Brave Dan

Alt title: Yuusha Dan

Vol: 1; Ch: 3
1962
3.209 out of 5 from 33 votes
Rank #27,026
Brave Dan

Kotan is a child of Ainu descent who finds himself suddenly in the care of a man-eating tiger named Dan. Dan has vowed to Kotan that he will help him find his lost parents. Their search is cut short when the odd companions are approached by an old Ainu man named Upopo. When Upopo spins tall tales of how Kotan is the chosen one who will locate and inherit the Ainu’s hidden treasure, Kotan and Dan find themselves battling criminals, murderers, cheats, liars, and all-around closed-minded folk. As if there weren’t enough things threatening their lives, a crow warns Dan that Kotan is will be the one to end Dan’s life. Can Brave Dan and his best friend Kotan survive the trials that await them? What is the Ainu peoples’ hidden treasure, and is it really worth it? Was the crow telling the truth, or was it just malarkey?

Source: DMG

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Reviews

nathandouglasdavis
2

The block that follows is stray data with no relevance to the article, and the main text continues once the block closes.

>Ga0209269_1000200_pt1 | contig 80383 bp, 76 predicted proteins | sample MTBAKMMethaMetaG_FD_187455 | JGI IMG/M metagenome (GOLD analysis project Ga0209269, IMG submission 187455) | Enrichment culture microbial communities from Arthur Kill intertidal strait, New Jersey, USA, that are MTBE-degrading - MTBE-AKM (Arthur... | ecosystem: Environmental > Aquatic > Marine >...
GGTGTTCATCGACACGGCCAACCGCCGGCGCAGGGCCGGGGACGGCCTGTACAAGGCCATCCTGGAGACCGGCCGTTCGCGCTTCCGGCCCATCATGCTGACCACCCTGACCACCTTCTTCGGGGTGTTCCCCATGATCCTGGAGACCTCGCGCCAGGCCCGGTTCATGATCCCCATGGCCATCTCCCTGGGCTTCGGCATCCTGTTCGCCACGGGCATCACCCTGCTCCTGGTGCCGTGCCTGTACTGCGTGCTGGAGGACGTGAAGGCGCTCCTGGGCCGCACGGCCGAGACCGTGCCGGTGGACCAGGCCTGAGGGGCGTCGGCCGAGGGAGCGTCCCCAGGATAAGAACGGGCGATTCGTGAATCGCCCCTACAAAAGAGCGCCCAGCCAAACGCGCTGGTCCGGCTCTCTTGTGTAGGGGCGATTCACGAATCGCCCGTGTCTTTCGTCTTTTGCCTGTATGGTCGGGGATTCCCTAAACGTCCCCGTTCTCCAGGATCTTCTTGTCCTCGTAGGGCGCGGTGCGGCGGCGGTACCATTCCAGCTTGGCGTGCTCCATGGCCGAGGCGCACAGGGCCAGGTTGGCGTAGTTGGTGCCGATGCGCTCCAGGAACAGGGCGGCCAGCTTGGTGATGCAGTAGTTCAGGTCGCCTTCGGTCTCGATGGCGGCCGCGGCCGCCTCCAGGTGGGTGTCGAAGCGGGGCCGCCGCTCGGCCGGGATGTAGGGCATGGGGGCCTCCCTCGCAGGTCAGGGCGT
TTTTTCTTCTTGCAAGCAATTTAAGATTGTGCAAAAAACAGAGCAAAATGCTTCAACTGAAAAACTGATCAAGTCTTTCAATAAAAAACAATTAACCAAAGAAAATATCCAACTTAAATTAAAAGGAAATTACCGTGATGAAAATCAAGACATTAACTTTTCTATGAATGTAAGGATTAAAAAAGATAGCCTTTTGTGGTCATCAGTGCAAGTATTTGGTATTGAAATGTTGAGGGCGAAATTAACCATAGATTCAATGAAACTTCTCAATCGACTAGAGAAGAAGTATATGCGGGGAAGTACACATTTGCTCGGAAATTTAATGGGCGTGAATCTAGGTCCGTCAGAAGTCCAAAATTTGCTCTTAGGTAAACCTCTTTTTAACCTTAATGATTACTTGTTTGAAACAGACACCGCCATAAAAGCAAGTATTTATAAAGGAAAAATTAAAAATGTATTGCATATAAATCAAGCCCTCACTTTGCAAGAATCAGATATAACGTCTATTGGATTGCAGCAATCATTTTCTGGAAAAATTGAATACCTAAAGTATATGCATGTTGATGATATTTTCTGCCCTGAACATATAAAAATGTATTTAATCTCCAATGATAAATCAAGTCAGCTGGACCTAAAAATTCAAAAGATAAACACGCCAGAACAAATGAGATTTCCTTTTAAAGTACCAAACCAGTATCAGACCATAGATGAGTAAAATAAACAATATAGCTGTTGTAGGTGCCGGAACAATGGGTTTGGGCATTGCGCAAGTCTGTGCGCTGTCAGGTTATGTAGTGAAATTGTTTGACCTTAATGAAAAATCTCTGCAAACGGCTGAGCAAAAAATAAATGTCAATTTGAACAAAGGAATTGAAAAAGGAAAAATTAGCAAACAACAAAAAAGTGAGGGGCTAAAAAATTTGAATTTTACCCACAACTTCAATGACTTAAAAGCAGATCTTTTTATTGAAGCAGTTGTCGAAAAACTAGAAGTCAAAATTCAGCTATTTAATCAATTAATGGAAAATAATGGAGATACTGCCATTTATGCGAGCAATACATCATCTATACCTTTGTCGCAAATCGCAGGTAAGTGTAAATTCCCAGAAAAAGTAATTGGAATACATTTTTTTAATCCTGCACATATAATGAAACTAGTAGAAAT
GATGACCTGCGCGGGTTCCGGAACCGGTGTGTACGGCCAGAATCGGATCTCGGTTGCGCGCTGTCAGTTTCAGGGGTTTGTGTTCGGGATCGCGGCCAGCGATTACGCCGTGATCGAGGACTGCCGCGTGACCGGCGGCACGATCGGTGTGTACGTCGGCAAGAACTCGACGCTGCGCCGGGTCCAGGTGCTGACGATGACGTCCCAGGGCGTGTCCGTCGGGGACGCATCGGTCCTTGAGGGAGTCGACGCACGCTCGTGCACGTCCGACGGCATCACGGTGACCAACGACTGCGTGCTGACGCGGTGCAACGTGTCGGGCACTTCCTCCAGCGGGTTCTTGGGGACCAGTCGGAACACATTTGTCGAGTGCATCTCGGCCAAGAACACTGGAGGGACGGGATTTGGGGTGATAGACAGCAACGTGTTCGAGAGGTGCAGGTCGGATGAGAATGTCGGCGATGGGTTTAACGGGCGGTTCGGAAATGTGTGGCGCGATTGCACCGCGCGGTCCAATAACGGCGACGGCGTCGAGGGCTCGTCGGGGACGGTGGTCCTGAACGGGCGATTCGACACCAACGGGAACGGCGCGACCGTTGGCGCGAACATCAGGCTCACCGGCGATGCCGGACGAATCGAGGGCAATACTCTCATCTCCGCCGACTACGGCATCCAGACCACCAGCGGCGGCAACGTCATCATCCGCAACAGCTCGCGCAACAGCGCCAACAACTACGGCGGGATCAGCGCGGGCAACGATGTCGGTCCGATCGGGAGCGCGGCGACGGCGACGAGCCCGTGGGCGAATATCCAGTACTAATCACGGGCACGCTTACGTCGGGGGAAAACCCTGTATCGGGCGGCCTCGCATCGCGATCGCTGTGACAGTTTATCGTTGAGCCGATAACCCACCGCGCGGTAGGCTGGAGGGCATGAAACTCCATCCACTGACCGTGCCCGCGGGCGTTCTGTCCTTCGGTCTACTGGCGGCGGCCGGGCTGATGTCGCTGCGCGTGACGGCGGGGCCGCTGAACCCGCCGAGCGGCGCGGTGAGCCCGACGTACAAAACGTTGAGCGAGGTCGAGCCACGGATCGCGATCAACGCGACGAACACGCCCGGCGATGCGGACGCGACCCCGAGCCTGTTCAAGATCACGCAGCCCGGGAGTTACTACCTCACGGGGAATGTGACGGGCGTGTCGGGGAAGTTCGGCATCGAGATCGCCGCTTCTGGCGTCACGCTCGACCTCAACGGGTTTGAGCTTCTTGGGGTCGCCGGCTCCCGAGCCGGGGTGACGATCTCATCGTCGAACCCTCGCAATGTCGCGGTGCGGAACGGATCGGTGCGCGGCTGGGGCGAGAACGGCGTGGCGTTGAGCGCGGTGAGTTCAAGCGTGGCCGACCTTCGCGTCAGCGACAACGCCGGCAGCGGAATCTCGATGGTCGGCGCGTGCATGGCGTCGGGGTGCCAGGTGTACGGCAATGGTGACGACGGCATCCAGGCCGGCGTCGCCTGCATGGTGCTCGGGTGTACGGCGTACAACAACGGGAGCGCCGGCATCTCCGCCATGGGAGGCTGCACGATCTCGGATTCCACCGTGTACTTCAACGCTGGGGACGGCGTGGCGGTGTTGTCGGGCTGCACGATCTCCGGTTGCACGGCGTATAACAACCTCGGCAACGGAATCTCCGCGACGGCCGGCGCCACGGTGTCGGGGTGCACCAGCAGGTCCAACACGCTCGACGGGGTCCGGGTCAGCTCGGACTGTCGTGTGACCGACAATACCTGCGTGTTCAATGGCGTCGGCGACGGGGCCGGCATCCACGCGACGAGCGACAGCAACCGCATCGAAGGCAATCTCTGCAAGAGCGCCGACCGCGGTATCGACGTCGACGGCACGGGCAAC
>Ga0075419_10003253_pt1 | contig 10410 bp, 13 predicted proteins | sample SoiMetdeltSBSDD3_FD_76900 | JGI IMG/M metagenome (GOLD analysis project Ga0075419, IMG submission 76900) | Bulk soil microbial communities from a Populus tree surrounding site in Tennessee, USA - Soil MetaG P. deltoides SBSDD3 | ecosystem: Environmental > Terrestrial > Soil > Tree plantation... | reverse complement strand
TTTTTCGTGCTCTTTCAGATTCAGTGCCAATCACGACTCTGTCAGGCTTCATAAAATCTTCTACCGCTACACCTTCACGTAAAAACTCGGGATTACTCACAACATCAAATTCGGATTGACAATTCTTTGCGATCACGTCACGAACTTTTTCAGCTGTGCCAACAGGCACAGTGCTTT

I can't say I enjoyed this all that much. It's just a series of encounters, often with pretty forced transitions between them. There are several clashes and chase scenes. It keeps coming back to the idea of sparing people who could be dangerous versus killing them, with the implicit moral of the story being that people/tigers should always be given a chance to redeem themselves (i.e. they shouldn't be killed). Indigenous peoples like the Ainu (and the Uyghur) are somewhat central and primarily function as a justification for the existence of an ancient treasure, though I think the author also wanted to bring attention to (what fe perceived as) their cultures and communities slowly dying. A prophecy is included midway through, as a way to force some intrigue into the goings-ons. The nature of the treasure is the climactic reveal of the comic. It's definitely weird that Kotan so easily abandoned any attempts at finding feir parents. And how that aspect of the plot was basically just dropped. It's also weird how the whole "Chosen Child" idea didn't seem to play any real role in anything. And if fe was Chosen, then why didn't the guardians recognize fem as such? It's also weird that apparently the cave could be found and entered without having all three keys...even though the entire premise up to that point was built around the idea that all three keys were needed. And it is insanely stupid how Dr. Hanamaru says "But the world is still too dangerous of a place right now. There are still many people like Zoger. We have to wait until the time is right." As though the mixture of "good" and "bad" people in the human population is any different nowadays than it was in the past. Or that the mixture will somehow change in the future. There will always be "many people like Zoger" in the world, and the author's implicit suggestion (through Hanamaru) that the human population can fundamentally improve is ill-thought-out and avoidant of any attempt to grapple with the ethics of power.

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